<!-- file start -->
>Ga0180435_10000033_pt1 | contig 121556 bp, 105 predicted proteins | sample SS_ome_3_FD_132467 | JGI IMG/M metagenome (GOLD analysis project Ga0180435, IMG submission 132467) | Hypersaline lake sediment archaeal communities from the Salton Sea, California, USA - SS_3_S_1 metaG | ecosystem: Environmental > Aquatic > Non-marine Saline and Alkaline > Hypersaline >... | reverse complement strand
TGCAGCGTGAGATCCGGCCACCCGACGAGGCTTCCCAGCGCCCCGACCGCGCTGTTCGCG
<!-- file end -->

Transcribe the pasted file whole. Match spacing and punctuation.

>Ga0180435_10000033_pt1 | contig 121556 bp, 105 predicted proteins | sample SS_ome_3_FD_132467 | JGI IMG/M metagenome (GOLD analysis project Ga0180435, IMG submission 132467) | Hypersaline lake sediment archaeal communities from the Salton Sea, California, USA - SS_3_S_1 metaG | ecosystem: Environmental > Aquatic > Non-marine Saline and Alkaline > Hypersaline >... | reverse complement strand
TGCAGCGTGAGATCCGGCCACCCGACGAGGCTTCCCAGCGCCCCGACCGCGCTGTTCGCG